Due to an Executive Order signed by President Clinton, the US military can no longer "surplus" ammunition, except via the Civilian Marksmanship Program (CMP), and the CMP does not sell 5.56/.223 ammo. US military ammo (most notably from the Lake City Army Ammunition Plant) used to be widely available, but has become quite scarce and the prices quite high, in the last few years. Though some military ammo components are "saved" by contractors disassembling the ammo and selling the components, most expired or out-of-spec lots of ammo are burned. Billions of rounds of ammo, paid for by US tax dollars, are burned yearly.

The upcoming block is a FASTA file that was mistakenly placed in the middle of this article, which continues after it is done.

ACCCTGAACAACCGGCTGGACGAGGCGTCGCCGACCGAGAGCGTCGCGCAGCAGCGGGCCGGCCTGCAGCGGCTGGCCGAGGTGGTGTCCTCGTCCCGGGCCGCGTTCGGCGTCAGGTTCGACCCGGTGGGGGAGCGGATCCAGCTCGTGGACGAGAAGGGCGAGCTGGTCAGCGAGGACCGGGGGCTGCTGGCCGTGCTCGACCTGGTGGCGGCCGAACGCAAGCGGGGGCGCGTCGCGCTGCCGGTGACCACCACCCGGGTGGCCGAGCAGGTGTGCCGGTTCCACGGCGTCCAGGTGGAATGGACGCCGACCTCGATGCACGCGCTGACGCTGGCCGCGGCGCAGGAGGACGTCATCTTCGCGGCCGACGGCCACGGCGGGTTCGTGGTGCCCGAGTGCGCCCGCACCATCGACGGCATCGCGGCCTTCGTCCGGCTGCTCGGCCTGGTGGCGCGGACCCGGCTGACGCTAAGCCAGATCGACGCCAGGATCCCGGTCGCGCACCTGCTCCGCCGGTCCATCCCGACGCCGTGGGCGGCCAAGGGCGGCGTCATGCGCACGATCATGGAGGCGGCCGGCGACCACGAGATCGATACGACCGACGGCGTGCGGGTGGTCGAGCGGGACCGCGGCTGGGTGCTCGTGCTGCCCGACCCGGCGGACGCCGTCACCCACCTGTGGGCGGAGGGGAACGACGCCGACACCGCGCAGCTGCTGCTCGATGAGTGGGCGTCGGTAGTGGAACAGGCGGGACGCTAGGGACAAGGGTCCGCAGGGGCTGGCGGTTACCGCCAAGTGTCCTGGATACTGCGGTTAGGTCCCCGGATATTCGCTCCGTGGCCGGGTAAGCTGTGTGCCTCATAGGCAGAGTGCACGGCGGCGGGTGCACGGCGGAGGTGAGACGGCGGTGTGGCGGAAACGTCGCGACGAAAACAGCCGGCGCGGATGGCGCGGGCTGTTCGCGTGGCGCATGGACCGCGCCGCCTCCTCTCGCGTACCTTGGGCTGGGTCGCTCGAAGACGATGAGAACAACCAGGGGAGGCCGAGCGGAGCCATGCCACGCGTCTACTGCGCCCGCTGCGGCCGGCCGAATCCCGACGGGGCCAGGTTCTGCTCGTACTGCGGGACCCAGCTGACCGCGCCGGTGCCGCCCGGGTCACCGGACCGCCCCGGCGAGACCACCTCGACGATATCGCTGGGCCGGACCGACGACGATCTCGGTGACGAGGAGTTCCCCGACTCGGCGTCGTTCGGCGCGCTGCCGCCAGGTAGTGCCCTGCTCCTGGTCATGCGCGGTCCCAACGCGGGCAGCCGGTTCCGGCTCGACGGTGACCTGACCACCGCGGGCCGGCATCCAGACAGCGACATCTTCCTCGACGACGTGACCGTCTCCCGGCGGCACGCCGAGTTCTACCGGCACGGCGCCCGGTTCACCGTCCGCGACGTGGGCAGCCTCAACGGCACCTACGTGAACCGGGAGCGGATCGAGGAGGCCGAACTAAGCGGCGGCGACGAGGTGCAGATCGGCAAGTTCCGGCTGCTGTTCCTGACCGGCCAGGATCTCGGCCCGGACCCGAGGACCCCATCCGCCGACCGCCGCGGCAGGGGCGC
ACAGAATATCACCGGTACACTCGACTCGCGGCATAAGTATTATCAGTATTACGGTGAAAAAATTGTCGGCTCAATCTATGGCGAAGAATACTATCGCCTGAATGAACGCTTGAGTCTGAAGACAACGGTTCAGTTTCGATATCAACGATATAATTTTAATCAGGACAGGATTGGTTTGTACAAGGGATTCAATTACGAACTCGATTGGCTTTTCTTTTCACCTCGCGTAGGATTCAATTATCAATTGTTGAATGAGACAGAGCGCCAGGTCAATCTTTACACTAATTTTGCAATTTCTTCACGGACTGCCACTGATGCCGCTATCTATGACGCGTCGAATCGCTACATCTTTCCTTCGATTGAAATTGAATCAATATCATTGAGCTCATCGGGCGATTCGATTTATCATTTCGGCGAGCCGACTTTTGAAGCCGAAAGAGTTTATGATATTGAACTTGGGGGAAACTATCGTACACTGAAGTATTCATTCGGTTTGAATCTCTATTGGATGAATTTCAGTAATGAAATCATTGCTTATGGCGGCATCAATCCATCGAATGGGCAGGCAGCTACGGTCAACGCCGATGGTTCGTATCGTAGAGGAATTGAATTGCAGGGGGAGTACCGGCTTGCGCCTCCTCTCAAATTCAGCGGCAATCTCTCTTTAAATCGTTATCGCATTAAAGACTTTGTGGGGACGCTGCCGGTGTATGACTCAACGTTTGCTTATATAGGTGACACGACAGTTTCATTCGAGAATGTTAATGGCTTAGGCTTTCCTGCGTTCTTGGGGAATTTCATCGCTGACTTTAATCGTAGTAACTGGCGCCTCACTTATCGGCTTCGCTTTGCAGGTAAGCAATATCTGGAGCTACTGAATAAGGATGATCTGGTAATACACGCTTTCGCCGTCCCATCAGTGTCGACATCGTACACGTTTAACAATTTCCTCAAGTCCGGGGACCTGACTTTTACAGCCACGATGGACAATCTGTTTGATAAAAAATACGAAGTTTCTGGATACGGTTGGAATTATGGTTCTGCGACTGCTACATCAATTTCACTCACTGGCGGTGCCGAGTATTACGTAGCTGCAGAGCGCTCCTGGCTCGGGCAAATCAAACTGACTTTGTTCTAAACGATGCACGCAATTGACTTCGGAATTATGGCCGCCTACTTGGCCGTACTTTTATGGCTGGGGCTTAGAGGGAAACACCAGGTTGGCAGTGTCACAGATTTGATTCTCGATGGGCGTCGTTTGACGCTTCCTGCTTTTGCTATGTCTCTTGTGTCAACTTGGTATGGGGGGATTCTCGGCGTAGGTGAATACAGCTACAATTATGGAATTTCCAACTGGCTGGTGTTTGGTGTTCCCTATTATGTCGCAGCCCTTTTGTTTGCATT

Small quantities of loaded ammo are occasionally available, usually at gun shows. This is either old stock from before the ban, police trade-ins, or stolen military ammo. The military has programs where it gives police departments surplus weapons and ammo and these departments sometimes trade this ammo to their ammo distributor for cash or other ammo. The distributors then make the exchanged military ammo available to the civilian market. Quantities are usually small and prices high.
Despite this, military specification ammo (Mil-Spec) is available to the public and can be obtained from a variety of sources.
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